OWASP Top 10 2017: Logging & Monitoring Makes the Hall of Shame

Fact #1: There is no effective incident response without logging and monitoring;

Fact #2: There is no effective disaster recovery without incident response; and

Fact #3: There is no effective business continuity without disaster recovery.

Therefore logging and monitoring should be a fundamental aspect of every security program, regardless of organisation size. So why is it performed so universally poorly? Don’t organisations want to stay in business?!

It’s not like EVERY STANDARD ON THE PLANET has it as a prerequisite! Well, except for these obscure ones:

  • ISO 27001 – A.12.4 Logging and monitoring
  • COBIT – F.10 Monitoring and Alert Services for Security-related Events
  • NIST – Anomalies and Events (DE.AE)
  • PCI DSS – Requirement 10: Track and monitor all access to network resources and cardholder data
  • …and so on

So you can imagine my surprise and delight when OWASP – more commonly known for coding vulnerabilities – singled this out as one of their Top 10 for 2017. Yes, it barely snuck in at number 10, but there it is, finally in the light of day.

Unfortunately, OWASP isn’t exactly up there with the NISTs of the world, so the importance of this is probably lost on most. I mean, the DSS uses [loosely] the OWASP Top 10 as one of its “industry accepted best practice” providers, which is actually why a lot of people have even heard of OWASP in the first place.

So now what? What difference is this going to make?

Well, very little probably, if you don’t understand now just how important centralised logging and monitoring is, you probably never will. If you’re in a position where this makes a difference (you’re in technology or cybersecurity) then the only time your organisation will care is when your business suffers a loss. Then I’m sure you’ll start to care as you’re updating your CV/resume.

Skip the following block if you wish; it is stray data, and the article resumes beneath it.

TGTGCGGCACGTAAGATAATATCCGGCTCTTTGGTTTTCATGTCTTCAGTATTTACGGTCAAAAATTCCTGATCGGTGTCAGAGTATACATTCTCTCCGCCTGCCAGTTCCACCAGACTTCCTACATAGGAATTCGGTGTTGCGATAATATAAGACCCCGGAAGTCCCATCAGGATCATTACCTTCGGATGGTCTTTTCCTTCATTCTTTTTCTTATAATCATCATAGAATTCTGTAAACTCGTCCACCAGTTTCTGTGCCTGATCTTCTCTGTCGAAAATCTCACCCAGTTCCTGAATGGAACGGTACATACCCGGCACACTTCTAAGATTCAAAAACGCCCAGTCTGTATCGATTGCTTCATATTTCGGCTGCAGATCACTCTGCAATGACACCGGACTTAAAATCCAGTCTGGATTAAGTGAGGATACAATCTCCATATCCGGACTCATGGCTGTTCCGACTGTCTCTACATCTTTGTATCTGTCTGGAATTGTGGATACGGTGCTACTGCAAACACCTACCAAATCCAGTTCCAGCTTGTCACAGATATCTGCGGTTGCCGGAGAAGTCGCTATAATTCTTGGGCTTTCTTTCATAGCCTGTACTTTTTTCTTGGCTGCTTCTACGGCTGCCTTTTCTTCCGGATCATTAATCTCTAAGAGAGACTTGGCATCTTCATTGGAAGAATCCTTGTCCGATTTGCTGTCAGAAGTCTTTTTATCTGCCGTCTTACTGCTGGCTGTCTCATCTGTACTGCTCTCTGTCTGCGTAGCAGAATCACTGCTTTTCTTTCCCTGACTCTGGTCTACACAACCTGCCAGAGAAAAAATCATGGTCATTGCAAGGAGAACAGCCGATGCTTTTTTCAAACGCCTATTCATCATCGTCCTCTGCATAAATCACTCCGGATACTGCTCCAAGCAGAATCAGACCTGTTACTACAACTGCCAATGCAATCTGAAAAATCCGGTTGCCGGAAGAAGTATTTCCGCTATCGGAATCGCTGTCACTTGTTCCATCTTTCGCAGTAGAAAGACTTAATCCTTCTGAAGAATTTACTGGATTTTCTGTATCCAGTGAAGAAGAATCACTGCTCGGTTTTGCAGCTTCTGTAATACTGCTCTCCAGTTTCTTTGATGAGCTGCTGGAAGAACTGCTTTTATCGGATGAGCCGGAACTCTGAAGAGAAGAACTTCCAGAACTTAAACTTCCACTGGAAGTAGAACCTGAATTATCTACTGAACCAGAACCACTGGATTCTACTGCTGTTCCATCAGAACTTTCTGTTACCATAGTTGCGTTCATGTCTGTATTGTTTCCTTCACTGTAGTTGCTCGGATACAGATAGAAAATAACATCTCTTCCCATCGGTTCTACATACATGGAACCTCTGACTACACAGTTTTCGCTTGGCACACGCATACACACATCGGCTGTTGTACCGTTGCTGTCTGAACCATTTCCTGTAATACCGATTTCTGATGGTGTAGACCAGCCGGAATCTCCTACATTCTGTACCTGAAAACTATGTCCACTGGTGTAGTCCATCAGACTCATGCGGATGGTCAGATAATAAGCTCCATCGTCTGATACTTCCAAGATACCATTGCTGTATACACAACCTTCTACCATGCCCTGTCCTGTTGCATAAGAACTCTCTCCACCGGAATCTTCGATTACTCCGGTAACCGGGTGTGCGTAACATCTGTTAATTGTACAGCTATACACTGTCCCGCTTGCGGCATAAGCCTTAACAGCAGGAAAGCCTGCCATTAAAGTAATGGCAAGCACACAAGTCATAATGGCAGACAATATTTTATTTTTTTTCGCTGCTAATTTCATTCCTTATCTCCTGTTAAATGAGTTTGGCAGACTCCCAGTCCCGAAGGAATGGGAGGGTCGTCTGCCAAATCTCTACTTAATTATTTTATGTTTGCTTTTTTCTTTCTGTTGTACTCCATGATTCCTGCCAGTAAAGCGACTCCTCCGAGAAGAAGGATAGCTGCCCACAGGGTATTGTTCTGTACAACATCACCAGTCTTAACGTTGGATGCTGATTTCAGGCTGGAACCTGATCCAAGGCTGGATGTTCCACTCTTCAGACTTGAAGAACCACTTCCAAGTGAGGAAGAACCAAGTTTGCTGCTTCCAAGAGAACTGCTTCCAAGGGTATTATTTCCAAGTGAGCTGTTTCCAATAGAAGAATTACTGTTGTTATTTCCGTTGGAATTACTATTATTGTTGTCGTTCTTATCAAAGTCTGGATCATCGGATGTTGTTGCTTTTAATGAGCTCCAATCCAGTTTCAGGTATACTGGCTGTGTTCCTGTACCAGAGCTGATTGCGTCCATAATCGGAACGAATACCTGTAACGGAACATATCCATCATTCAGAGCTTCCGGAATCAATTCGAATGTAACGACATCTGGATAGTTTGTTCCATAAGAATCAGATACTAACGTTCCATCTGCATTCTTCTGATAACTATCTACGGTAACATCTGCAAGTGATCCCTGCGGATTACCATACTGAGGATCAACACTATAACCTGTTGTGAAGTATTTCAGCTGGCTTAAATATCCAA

Honestly, I really don’t know where I’m going with blog. It was either write about this or the bloody GDPR again. But it’s really the privacy regulations that are beginning to drive things like this forward. Record keeping, data breach notifications, accountability and so on all have an enormous impact in how we will be running our businesses and logging is intrinsic to them all.

In my consulting practice I very rarely use the word ‘recommend’, and I try never to mention the names of security control vendors except as examples. So while the due diligence is yours in terms of finding the right logging solution for your organisation’s needs, I HIGHLY recommend that you start looking.

I’m sure there’s some out there, but I’ve yet to see one argument for not performing logging and monitoring, and I’m willing to bet there are no valid ones. The problem, like most things in security these days is that the name is just not sexy enough. Perhaps if we include in a brand new acronym like ‘Episode Reply & Adversity Restoration (ERAR)’ as I did in Froud on Fraud’s Top 10 Cybersecurity Technologies to Implement in 2017 it would get more attention?

Whatever it takes…

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